In Part 1 of the series, CoreLogic's Pete Carroll estimated about 16 percent or $260 billion of 2018 mortgage loan origination volume was QM-eligible due to the GSE Patch. In the second installment Archana Pradhan reviewed borrowers age, income, employment type and home sales price in the high Debt-to-Income (DTI) group. She found the youngest and the oldest borrowers and those with non-traditional income sources would be hardest hit by the expiration. In Part 3 she focused on borrower race/ethnicity and income categories, and those borrowers who bought properties in low-income and minority neighborhoods.
In this fourth part both analysts look at balancing risks (loan delinquency) and benefits (mortgage credit access) in the QM Safe Harbor. They analyzed merged CoreLogic Loan-Level Market Analytics (LLMA) data with Home Mortgage Disclosure Act (HMDA) data, creating a cohort of home purchase loans originated between 2010-2017. Performance of these loans was tracked as of October 2019.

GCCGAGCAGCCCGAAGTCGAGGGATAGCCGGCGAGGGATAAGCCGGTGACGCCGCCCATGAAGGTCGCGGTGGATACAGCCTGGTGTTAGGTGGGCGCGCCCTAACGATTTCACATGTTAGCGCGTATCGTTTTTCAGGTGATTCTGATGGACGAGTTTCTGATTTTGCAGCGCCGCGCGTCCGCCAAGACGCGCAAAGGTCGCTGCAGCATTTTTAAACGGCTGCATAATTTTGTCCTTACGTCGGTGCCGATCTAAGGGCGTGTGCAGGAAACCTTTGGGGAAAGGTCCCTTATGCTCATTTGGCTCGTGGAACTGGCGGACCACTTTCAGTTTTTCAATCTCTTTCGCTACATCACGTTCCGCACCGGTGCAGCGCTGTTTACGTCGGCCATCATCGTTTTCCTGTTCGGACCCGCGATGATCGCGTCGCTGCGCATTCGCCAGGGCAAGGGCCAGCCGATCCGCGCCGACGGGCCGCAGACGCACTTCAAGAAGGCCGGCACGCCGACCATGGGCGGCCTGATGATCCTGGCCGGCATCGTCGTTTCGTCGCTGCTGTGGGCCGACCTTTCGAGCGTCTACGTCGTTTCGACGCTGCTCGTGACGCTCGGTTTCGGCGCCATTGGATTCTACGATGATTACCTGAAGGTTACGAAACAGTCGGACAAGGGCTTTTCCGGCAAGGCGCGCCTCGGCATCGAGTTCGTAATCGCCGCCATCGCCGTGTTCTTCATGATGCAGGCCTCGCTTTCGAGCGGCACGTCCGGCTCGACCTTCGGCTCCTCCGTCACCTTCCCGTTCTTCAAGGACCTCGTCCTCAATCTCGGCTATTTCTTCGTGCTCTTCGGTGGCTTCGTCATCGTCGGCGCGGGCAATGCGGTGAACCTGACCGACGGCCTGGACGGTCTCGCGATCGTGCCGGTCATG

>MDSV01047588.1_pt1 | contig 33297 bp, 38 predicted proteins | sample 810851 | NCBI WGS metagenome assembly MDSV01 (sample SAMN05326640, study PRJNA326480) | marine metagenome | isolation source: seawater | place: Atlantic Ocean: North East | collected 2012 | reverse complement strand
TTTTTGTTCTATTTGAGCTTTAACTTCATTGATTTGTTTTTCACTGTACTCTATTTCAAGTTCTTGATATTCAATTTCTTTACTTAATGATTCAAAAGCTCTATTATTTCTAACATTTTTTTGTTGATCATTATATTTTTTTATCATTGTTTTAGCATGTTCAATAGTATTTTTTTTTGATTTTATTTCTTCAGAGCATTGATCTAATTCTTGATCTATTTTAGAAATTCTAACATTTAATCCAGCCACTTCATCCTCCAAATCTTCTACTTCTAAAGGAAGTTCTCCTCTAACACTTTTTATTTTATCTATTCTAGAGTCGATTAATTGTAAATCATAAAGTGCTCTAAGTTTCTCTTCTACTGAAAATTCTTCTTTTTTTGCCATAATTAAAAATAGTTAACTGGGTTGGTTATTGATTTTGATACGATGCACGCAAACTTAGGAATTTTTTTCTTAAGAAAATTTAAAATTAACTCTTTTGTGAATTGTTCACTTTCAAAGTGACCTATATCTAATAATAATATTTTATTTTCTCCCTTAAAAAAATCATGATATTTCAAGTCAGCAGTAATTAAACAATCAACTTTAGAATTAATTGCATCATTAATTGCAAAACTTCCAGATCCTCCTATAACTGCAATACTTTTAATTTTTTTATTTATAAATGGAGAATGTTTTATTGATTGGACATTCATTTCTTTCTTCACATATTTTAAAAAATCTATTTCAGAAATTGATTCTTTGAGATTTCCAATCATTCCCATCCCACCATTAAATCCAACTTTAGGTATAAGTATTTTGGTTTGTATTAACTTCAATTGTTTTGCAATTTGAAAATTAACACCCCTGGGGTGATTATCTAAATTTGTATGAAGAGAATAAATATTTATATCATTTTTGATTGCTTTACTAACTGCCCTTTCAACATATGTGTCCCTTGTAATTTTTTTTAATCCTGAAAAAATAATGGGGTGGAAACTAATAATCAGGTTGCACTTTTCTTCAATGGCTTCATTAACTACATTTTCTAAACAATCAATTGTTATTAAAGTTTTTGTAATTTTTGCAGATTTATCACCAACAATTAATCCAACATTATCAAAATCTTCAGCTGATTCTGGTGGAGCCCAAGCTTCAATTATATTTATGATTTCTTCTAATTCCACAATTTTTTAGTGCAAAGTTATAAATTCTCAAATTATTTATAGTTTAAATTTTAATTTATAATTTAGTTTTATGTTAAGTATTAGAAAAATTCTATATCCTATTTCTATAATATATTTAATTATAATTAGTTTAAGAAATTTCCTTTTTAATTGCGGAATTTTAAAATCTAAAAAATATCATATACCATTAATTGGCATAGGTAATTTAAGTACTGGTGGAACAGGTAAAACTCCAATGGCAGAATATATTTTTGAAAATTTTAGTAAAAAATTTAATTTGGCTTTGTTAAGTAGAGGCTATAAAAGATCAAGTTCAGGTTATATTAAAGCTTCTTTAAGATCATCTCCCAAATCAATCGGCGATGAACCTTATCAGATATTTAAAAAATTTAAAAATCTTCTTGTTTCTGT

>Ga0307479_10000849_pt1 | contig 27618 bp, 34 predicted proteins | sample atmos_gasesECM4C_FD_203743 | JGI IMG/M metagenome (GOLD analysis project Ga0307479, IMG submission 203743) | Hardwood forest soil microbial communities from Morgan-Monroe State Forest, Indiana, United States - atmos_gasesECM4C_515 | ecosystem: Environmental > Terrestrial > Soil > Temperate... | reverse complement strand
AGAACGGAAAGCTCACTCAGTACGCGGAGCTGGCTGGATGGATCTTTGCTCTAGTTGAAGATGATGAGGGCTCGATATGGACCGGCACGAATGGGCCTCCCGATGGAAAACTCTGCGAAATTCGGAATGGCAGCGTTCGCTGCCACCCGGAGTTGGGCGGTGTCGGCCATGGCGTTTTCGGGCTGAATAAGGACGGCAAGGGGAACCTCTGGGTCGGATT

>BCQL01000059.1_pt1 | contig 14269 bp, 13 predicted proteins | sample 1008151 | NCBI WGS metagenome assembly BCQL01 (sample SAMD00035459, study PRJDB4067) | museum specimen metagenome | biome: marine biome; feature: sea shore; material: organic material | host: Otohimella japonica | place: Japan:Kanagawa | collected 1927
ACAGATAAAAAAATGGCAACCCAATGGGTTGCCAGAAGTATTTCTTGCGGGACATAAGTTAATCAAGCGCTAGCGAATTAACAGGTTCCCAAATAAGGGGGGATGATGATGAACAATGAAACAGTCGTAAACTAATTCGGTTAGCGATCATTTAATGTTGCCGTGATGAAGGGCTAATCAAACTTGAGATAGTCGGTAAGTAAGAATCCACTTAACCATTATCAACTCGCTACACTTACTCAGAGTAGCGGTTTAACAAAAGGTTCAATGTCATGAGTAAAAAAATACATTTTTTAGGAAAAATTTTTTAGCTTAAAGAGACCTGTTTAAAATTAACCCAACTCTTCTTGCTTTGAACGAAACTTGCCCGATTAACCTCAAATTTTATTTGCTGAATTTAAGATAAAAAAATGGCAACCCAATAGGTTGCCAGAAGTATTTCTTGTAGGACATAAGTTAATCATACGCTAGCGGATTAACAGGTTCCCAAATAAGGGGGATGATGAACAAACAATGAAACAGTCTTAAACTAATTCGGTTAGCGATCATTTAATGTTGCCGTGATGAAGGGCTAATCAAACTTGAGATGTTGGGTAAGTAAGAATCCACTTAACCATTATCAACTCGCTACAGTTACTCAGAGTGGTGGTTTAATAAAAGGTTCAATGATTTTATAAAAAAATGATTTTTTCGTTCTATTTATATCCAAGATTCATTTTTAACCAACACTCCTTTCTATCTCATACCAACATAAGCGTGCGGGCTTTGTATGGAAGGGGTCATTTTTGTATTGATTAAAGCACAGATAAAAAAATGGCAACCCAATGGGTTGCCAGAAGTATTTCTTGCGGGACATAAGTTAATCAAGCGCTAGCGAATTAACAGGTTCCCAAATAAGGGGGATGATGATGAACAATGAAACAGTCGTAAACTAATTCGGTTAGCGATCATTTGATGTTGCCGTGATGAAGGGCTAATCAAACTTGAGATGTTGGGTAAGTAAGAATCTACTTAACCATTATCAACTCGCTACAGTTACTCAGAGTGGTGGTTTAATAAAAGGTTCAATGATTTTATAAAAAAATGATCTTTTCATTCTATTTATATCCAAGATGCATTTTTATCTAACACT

Conventional loans are not insured or guaranteed by a federal government program and include both GSE conforming and non-conforming products. As was noted earlier in this series, those loans are deemed QM Safe Harbor if they have an APR less than the Average Prime Offer Rate (APOR) plus 1.5%. APOR is a weekly market index of the average Conventional loan APRs offered by a selection of lenders across several mortgage products. The difference between a loan's APR and the APOR is referred to as the "rate spread."